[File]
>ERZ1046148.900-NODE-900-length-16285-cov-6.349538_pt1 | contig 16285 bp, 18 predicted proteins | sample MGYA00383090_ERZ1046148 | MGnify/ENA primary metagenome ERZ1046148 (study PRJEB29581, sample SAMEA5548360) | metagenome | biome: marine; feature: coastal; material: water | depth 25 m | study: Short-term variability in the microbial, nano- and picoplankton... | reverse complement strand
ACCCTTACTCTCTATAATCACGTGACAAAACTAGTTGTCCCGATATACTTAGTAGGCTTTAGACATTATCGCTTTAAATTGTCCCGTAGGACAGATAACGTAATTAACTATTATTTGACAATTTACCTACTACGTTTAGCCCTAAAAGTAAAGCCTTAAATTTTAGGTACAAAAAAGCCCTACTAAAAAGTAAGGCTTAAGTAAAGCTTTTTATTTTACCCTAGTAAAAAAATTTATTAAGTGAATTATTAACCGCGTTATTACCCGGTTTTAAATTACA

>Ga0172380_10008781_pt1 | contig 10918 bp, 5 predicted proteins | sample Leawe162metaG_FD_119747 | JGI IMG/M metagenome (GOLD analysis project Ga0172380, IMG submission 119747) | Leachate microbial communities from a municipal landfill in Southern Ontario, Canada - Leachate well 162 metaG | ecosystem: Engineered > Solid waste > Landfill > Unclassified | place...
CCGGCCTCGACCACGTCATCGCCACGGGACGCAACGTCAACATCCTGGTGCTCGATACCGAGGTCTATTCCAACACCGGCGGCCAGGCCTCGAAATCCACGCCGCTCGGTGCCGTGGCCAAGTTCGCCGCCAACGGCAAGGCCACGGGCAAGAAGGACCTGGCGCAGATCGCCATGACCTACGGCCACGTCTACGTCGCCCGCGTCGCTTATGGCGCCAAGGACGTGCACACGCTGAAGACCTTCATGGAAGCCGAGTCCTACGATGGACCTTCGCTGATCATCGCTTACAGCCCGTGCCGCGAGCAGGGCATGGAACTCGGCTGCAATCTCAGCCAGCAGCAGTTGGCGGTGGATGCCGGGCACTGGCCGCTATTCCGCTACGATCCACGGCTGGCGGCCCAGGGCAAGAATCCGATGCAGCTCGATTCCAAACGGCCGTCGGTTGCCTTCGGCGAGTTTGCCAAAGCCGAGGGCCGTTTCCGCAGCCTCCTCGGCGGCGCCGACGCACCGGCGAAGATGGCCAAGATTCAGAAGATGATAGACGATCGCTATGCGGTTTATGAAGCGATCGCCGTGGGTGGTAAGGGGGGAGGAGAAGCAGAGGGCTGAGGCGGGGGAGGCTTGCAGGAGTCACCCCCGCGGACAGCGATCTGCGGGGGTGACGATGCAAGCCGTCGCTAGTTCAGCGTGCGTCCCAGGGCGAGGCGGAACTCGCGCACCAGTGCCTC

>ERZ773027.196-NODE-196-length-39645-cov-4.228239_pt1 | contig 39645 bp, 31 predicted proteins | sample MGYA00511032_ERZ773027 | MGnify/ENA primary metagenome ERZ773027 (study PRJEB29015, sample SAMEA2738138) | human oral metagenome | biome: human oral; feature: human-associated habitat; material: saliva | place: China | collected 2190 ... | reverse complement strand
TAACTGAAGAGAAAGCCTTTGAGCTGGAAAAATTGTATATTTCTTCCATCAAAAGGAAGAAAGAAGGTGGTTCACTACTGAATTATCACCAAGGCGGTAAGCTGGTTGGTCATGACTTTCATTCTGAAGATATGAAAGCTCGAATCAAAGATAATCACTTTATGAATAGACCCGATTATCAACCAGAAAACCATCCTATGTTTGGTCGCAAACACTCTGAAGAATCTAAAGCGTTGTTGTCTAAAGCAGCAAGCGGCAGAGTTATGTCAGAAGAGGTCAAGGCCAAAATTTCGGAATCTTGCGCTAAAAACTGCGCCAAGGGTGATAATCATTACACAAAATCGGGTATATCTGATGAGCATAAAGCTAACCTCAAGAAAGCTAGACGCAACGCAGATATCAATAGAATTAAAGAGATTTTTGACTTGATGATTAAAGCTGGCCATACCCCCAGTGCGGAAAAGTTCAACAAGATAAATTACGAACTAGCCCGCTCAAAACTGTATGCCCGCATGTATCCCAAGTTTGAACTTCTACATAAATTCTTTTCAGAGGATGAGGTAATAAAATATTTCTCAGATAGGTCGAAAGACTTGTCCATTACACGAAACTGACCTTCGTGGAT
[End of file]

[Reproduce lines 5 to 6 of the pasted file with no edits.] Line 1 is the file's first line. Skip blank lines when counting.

>ERZ773027.196-NODE-196-length-39645-cov-4.228239_pt1 | contig 39645 bp, 31 predicted proteins | sample MGYA00511032_ERZ773027 | MGnify/ENA primary metagenome ERZ773027 (study PRJEB29015, sample SAMEA2738138) | human oral metagenome | biome: human oral; feature: human-associated habitat; material: saliva | place: China | collected 2190 ... | reverse complement strand
TAACTGAAGAGAAAGCCTTTGAGCTGGAAAAATTGTATATTTCTTCCATCAAAAGGAAGAAAGAAGGTGGTTCACTACTGAATTATCACCAAGGCGGTAAGCTGGTTGGTCATGACTTTCATTCTGAAGATATGAAAGCTCGAATCAAAGATAATCACTTTATGAATAGACCCGATTATCAACCAGAAAACCATCCTATGTTTGGTCGCAAACACTCTGAAGAATCTAAAGCGTTGTTGTCTAAAGCAGCAAGCGGCAGAGTTATGTCAGAAGAGGTCAAGGCCAAAATTTCGGAATCTTGCGCTAAAAACTGCGCCAAGGGTGATAATCATTACACAAAATCGGGTATATCTGATGAGCATAAAGCTAACCTCAAGAAAGCTAGACGCAACGCAGATATCAATAGAATTAAAGAGATTTTTGACTTGATGATTAAAGCTGGCCATACCCCCAGTGCGGAAAAGTTCAACAAGATAAATTACGAACTAGCCCGCTCAAAACTGTATGCCCGCATGTATCCCAAGTTTGAACTTCTACATAAATTCTTTTCAGAGGATGAGGTAATAAAATATTTCTCAGATAGGTCGAAAGACTTGTCCATTACACGAAACTGACCTTCGTGGAT